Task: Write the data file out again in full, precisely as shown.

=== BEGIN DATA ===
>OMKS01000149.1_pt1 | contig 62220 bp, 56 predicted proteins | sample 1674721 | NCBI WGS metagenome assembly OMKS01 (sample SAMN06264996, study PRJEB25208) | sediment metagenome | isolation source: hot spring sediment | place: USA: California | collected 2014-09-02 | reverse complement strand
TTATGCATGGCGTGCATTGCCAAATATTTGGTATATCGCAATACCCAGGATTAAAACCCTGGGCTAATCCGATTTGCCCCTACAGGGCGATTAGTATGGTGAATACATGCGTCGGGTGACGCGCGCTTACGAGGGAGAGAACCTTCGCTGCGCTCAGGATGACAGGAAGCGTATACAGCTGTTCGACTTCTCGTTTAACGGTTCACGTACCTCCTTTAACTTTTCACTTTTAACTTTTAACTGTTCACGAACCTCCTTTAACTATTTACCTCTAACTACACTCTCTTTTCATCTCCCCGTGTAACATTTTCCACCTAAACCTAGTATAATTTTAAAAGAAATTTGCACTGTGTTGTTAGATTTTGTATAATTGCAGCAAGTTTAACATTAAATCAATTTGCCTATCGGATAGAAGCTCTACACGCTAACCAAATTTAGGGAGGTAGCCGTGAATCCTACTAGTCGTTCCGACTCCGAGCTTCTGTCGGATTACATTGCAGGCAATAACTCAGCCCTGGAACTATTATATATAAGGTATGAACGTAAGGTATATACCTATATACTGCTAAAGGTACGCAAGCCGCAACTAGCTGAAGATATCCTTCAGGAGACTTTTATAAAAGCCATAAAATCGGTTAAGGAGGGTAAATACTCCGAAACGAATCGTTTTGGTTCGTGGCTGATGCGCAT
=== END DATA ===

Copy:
>OMKS01000149.1_pt1 | contig 62220 bp, 56 predicted proteins | sample 1674721 | NCBI WGS metagenome assembly OMKS01 (sample SAMN06264996, study PRJEB25208) | sediment metagenome | isolation source: hot spring sediment | place: USA: California | collected 2014-09-02 | reverse complement strand
TTATGCATGGCGTGCATTGCCAAATATTTGGTATATCGCAATACCCAGGATTAAAACCCTGGGCTAATCCGATTTGCCCCTACAGGGCGATTAGTATGGTGAATACATGCGTCGGGTGACGCGCGCTTACGAGGGAGAGAACCTTCGCTGCGCTCAGGATGACAGGAAGCGTATACAGCTGTTCGACTTCTCGTTTAACGGTTCACGTACCTCCTTTAACTTTTCACTTTTAACTTTTAACTGTTCACGAACCTCCTTTAACTATTTACCTCTAACTACACTCTCTTTTCATCTCCCCGTGTAACATTTTCCACCTAAACCTAGTATAATTTTAAAAGAAATTTGCACTGTGTTGTTAGATTTTGTATAATTGCAGCAAGTTTAACATTAAATCAATTTGCCTATCGGATAGAAGCTCTACACGCTAACCAAATTTAGGGAGGTAGCCGTGAATCCTACTAGTCGTTCCGACTCCGAGCTTCTGTCGGATTACATTGCAGGCAATAACTCAGCCCTGGAACTATTATATATAAGGTATGAACGTAAGGTATATACCTATATACTGCTAAAGGTACGCAAGCCGCAACTAGCTGAAGATATCCTTCAGGAGACTTTTATAAAAGCCATAAAATCGGTTAAGGAGGGTAAATACTCCGAAACGAATCGTTTTGGTTCGTGGCTGATGCGCAT